Massachusetts Republican senator Scott Brown scored some free anti-elitist points Monday, wading into what’s become a mild controversy over Whole Foods’ seafood sustainability standards.
The Austin-based supermarket chain had actually received criticism over the past few years for continuing to sell fish that its system labeled “red,” meaning “avoid.” But what was originally meant to be a gradual phase-out of such fish came to a permanent end on April 22 (Earth Day), one year sooner than the company had originally intended.
And that had fishermen around New England steamed.
“It’s totally maddening,” New England fisherman Naz Sanfilippo told Abby Goodnough of the New York Times, in a story documenting the industry’s unhappiness with Whole Foods’s decision. “They’re just doing it to make all the green people happy.”
Apparently Scott Brown reads the New York Times. As Noah Bierman of the Boston Globe reported:
Brown’s office mailed a letter to the righteous food chain today, criticizing it for its new policy selling only sustainable fish.
“I’m concerned that your decision has more to do with political correctness than with sound reasoning,” wrote Brown. “Aside from being based on uncertain science, this decision will hurt Massachusetts fishermen and their families at a time when they are already struggling to survive under onerous government regulations.”…
Among the fish Whole Foods is no longer selling is Atlantic cod, which is mostly trawl-caught in New England. Whole Foods’s partners for its ratings, Monterey Bay Aquarium and the Blue Ocean Institute, say trawling can involve nets “as large as a football field,” with “high levels of bycatch” and “substantial damage to bottom habitats.” (You can read more about Monterey Bay’s rating process in this seventeen-page PDF).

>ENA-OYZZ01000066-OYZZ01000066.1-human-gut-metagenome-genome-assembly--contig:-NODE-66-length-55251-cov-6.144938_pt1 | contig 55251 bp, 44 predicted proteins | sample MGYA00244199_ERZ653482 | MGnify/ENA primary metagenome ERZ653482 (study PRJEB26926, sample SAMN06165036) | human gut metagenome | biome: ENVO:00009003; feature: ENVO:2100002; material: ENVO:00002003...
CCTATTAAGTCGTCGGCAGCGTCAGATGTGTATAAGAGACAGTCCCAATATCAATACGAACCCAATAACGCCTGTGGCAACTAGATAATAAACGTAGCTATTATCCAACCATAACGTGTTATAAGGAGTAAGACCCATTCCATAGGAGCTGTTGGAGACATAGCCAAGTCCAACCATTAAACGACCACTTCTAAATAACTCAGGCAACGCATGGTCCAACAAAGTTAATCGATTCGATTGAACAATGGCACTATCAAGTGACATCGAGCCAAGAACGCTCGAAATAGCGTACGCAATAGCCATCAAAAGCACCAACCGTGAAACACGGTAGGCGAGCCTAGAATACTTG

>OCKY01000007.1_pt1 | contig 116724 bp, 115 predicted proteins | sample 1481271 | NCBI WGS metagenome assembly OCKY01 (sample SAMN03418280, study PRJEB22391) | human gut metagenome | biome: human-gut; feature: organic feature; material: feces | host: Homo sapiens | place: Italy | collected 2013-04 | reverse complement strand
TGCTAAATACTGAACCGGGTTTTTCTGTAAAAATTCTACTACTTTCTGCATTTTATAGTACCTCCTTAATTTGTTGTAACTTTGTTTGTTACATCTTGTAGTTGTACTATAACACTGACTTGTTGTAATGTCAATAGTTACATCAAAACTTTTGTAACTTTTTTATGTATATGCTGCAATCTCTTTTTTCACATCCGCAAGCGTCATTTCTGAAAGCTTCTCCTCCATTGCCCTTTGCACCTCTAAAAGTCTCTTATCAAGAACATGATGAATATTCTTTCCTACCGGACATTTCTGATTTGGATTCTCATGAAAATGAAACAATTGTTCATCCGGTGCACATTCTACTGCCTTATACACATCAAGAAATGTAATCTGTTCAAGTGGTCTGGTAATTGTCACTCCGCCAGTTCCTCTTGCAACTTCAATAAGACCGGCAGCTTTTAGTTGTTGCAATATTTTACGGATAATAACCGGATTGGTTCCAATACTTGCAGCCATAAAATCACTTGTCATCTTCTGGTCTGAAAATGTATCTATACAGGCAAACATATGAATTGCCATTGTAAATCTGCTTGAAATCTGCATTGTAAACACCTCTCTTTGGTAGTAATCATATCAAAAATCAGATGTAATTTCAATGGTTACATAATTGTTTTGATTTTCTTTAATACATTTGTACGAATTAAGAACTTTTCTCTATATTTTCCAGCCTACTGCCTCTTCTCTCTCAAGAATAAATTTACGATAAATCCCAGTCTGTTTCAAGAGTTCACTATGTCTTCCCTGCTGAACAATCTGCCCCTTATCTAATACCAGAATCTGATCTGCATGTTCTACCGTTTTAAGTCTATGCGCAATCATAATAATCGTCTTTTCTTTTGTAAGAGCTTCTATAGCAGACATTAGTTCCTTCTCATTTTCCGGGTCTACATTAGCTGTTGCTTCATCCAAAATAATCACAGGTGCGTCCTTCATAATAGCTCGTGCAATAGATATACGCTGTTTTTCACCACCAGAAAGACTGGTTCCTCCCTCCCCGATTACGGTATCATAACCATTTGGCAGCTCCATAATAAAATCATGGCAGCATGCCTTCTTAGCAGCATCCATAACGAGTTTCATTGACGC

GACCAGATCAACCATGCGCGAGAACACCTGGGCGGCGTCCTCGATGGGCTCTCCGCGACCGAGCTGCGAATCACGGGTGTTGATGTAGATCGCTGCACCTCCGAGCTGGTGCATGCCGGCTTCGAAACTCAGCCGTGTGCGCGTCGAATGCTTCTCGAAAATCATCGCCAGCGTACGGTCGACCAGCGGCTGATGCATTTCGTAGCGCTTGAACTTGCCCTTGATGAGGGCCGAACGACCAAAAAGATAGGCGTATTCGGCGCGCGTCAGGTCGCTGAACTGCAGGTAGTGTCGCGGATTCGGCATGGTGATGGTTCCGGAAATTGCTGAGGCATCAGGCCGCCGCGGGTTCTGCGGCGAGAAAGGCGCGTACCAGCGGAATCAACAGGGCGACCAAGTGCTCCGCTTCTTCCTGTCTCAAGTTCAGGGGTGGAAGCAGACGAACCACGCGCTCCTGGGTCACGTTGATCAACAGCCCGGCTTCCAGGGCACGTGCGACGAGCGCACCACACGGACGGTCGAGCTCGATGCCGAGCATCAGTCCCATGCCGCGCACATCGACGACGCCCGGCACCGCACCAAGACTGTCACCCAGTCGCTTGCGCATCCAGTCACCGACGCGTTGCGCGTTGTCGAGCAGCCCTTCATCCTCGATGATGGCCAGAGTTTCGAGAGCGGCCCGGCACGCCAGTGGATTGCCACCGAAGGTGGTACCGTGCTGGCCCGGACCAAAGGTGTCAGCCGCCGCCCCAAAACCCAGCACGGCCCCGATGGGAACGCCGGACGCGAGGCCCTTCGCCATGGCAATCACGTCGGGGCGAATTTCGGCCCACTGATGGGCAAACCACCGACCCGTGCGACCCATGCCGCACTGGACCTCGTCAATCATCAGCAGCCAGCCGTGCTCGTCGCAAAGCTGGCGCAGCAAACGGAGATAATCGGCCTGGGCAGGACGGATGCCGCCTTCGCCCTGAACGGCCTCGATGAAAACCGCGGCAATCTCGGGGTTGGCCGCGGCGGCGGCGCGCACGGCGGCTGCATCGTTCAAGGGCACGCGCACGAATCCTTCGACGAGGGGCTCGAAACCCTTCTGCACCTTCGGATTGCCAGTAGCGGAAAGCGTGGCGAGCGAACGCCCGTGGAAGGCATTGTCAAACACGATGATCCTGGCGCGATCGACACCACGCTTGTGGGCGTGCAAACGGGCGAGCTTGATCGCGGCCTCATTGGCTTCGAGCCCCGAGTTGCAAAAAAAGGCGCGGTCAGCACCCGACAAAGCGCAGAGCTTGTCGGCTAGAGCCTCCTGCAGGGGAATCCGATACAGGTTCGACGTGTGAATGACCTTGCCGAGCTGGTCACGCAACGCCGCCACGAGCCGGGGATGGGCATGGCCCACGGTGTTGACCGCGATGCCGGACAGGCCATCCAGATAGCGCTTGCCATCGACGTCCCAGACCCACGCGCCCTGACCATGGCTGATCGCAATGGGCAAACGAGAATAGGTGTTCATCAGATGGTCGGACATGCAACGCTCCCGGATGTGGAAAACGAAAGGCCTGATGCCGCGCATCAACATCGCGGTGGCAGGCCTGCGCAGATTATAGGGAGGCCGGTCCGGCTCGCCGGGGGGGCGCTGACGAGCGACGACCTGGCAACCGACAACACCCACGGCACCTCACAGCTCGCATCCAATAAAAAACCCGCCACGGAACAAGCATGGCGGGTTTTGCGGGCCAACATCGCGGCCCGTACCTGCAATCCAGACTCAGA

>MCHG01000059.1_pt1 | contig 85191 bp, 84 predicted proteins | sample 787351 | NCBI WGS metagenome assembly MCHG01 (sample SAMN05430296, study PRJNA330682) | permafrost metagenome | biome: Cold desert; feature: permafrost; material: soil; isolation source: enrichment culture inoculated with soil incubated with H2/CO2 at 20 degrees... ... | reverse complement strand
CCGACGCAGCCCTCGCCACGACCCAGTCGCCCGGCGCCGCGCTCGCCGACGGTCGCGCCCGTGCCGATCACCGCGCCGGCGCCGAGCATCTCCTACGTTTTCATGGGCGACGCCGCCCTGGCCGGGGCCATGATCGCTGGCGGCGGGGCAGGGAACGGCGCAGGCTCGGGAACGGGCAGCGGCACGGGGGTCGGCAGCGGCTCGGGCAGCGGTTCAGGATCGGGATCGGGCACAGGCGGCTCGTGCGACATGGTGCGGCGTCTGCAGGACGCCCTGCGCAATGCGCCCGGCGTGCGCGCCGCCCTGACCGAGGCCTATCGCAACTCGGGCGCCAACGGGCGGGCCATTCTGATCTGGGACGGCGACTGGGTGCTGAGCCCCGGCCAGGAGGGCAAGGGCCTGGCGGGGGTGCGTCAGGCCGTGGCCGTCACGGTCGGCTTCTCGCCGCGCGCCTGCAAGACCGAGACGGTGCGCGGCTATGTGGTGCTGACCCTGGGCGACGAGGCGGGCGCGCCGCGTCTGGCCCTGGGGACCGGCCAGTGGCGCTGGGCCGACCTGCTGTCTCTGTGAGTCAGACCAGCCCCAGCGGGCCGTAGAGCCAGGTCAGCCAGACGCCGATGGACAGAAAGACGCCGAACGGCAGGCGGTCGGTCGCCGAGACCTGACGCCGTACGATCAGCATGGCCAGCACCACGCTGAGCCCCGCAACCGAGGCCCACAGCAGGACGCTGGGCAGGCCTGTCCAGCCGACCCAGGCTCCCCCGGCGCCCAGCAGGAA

David Pilat, the global seafood buyer for Whole Foods, told the Times‘ Goodnough, “We’re not necessarily here to tell fishermen how to fish, but on a species like Atlantic cod, we are out there actively saying, ‘For Whole Foods Market to buy your cod, the rating has to be favorable.’”
As the Associated Press reported, Whole Foods is hardly radical about this issue. Since 2008, fifteen of twenty supermarket chains have gone from failing to passing a “seafood sustainability scorecard” published by Greenpeace. Whole Foods is currently fourth on the scorecard (PDF) behind Safeway, Target, and Wegmans (H-E-B is fourteenth).
Goodnough noted that “New England has more overfished stocks than any other region, according to federal monitors, and its fishing industry has bridled — and struggled to survive — under strict regulations.” That being the case, some of the people she interviewed suggested that Whole Foods need not go beyond those federal regulations, but that argument is unlikely to hold much water with a company that refuses, of its own accord, to sell live lobster.
Whole Foods president A.C. Gallo offered a response to Brown via WGGB:
Since our announcement in 2010, we’ve been meeting with fishermen in your region to find solutions to improve the sustainability status of at-risk species. We have been able to find enough Massachusetts fishermen to meet our needs for seafood that is responsibly-caught using gill net and hook and line as opposed to trawling. And, as far as we have heard, the handful of boats from which we no longer buy due to the red rating of their seafood catches, have found contracts with other processors.”